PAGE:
The Racial Complexities of Gentrification in L.A.

In some Latino neighborhoods, the gentrifiers are also Latinos. The result is a complicated mix of culture, change, and resistance.

February 8, 2019, 9:00 AM PST

By Camille Fink


Boyle Heights Los Angeles

InSapphoWeTrust / Flickr

Ludwig Hurtado writes about the phenomenon of "gentefication" — when Latino neighborhoods are gentrified not by affluent white people, but by young, educated Latinos. "In essence, the aim of gentefication is to allow Latinx communities, usually low-income, [to] evolve without having their roots diluted into whiteness," says Hurtado. 

The idea behind gentefication is a neighborhood retaining its Latino identity while bringing in economic development and ensuring that residents are not displaced in the process, say proponents. In Boyle Heights, a neighborhood in East Los Angeles, Latinos are opening coffeehouses, wine bars, and record stores and they say they are trying to provide what millennial Latinos want. "But in making a Latinx community more attractive to young Latinxs, gentefiers have to ask themselves if they’re subsequently making their communities more attractive to affluent white folks as well," notes Hurtado.

Anti-gentrification groups have been active in Boyle Heights, and they oppose all efforts to change the neighborhood. "They have been a leading force for keeping 'hipster businesses' out of the Boyle Heights and boycotting those that managed to make their way in," says Hurtado. 

Community advocates say that economic development needs to consider the effects of gentrification, regardless of who is behind it. Preventing displacement is central, particularly in low-income neighborhoods with a high percentage of renters, and strategies such as land trusts can help promote homeownership in places such as Boyle Heights.

Thursday, January 31, 2019 in Vice

Not in my back yard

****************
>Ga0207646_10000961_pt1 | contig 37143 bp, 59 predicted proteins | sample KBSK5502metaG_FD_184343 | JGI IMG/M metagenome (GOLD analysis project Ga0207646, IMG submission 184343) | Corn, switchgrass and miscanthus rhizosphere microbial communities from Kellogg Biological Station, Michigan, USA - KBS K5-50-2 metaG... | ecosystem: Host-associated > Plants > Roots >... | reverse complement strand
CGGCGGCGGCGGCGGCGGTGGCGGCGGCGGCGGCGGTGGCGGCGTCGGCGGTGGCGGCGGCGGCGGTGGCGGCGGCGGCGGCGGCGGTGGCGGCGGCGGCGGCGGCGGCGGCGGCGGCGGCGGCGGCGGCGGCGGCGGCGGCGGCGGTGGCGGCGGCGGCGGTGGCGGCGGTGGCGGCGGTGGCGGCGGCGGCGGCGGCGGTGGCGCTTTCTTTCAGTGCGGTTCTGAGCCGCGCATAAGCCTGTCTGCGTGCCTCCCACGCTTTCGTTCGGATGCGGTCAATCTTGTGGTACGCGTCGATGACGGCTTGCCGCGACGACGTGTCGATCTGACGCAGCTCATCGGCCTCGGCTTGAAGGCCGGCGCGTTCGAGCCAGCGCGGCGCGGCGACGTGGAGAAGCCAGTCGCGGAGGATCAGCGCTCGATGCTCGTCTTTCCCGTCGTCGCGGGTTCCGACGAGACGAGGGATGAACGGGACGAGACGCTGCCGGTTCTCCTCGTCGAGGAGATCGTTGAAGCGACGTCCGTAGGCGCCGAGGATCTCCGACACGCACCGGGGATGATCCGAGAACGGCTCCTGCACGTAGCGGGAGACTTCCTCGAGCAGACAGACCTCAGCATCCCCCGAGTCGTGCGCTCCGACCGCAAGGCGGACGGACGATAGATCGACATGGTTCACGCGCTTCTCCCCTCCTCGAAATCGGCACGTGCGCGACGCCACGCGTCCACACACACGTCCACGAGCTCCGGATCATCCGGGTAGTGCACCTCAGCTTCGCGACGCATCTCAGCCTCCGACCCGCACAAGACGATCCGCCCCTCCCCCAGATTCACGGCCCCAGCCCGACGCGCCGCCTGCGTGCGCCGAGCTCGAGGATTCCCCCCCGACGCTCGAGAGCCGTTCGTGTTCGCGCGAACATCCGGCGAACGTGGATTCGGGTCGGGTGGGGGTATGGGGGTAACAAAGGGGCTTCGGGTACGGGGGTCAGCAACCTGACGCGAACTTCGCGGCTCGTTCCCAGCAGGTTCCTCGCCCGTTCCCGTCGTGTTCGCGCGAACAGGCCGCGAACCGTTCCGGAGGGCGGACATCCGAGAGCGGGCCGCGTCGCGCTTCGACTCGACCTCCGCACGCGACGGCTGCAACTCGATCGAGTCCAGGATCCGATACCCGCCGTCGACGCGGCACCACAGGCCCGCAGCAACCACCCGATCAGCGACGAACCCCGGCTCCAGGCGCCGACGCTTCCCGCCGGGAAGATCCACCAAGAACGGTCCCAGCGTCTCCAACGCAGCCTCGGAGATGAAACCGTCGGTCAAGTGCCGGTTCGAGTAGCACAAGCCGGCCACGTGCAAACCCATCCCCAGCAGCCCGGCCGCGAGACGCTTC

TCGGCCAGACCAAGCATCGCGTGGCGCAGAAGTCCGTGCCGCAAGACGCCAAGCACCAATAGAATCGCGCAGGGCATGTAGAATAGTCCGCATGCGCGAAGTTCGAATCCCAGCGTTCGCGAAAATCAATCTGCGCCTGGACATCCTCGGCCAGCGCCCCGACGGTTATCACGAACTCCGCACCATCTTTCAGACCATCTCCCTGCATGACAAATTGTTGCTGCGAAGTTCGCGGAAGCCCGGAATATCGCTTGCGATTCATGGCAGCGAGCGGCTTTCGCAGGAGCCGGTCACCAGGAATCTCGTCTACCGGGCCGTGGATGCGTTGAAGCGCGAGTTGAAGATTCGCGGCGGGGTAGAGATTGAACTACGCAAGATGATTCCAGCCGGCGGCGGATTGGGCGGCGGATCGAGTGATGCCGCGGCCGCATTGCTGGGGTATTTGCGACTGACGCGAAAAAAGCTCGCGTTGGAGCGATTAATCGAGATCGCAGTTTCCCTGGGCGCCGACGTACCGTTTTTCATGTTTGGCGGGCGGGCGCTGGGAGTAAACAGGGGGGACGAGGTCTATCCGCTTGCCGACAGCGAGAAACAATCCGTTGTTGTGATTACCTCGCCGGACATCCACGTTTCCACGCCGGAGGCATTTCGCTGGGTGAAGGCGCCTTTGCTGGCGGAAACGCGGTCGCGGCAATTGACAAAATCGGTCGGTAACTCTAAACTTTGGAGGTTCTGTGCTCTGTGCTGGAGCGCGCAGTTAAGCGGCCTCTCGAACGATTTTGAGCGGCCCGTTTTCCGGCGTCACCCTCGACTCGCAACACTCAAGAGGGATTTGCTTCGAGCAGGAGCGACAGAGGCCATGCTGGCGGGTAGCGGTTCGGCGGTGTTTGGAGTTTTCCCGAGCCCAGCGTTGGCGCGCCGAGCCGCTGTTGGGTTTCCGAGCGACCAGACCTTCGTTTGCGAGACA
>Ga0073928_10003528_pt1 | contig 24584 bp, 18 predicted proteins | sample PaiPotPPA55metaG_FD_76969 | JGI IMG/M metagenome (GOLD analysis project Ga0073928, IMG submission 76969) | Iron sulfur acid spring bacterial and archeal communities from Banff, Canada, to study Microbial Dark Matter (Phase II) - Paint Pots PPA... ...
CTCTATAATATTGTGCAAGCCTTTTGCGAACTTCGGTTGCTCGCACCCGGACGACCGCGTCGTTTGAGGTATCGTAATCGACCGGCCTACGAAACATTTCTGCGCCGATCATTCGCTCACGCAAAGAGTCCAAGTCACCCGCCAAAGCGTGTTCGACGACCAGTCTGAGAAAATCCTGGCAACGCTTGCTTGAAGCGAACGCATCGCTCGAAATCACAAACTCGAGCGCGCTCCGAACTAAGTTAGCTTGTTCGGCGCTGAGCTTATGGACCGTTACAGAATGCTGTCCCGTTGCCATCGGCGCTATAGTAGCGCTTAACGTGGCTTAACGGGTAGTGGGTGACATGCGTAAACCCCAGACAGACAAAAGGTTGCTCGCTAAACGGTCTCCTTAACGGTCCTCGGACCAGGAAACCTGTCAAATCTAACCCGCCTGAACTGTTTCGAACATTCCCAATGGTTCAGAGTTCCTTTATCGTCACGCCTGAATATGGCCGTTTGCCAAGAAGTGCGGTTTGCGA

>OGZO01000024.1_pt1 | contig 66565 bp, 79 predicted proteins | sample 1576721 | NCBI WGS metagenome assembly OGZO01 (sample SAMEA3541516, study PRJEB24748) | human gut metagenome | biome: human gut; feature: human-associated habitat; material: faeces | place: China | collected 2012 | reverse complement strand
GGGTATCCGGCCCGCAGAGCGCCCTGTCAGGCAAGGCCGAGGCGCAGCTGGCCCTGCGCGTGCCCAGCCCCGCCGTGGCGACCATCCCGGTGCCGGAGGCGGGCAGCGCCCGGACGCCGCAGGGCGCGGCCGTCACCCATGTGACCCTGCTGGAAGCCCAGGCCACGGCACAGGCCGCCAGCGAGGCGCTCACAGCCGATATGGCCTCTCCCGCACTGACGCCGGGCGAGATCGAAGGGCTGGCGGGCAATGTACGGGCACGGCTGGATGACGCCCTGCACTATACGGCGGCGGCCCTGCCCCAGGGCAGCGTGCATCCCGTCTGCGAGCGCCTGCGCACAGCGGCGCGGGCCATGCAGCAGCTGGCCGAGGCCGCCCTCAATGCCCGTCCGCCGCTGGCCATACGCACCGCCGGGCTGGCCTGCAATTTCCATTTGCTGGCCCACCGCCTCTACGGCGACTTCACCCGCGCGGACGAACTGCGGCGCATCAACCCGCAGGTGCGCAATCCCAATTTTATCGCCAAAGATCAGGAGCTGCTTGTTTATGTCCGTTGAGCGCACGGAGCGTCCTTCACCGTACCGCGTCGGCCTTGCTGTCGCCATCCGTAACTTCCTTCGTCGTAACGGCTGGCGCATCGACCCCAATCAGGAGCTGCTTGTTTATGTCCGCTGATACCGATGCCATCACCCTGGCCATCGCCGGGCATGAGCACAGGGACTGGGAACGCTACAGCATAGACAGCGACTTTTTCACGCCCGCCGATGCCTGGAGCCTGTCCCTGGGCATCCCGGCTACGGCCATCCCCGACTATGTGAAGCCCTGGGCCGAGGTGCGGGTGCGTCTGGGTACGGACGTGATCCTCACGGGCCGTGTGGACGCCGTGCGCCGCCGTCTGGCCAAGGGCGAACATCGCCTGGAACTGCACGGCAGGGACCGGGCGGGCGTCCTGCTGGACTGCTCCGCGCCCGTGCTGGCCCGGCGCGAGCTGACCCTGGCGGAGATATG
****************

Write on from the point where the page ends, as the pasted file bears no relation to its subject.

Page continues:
The YIMBY-NIMBY Debate Gets 'Uninteresting'

Labels like "YIMBY" and "NIMBY" may be crude—but so what? One of them wants to solve America's housing crises. The other does not. Un-housed and under-housed people cannot wait for a perfect ideology to come along, writes Josh Stephens.

December 5, 2021 - Josh Stephens

Moving

Urban Exodus: Data Don't Support the Popular Pandemic Narrative

Americans fled cities in waves during the pandemic, right? Not to so fast.

November 30, 2021 - Joint Center for Housing Studies of Harvard University

Pacific Ocean

Cities Finding Ways to Resist State-Mandated Upzoning

The resistance to state-mandated zoning reforms, already well underway in Oregon, is now starting to whiplash through California as well.

December 1, 2021 - Los Angeles Times

NIMBY Sign

On Housing, Cities' Traditional Political Labels No Longer Apply

Historically liberal cities belie their supposed concern for human welfare by rejecting new development. Meanwhile, more conservative cities have seized the moment to become more progressive, innovative, and inclusive.

41 minutes ago - California Planning & Development Report

Prince George's County, Maryland

Assessing Prince George's County's Climate Action Plan

The Prince George's County draft Climate Action Plan includes ambitious goals and timetables, but falls short of recommended targets for emissions reductions in the transportation sector.

1 hour ago - Greater Greater Washington

Biking in Denver

Study: More Bike Infrastructure Could Prevent 15,000 Deaths Annually

In addition to reducing air pollution and congestion, improving bike infrastructure could save thousands of lives each year, according to new research.

2 hours ago - Streetsblog USA

Urban Design for Planners 1: Software Tools

This six-course series explores essential urban design concepts using open source software and equips planners with the tools they need to participate fully in the urban design process.

Hand Drawing Master Plans

This course aims to provide an introduction into Urban Design Sketching focused on how to hand draw master plans using a mix of colored markers.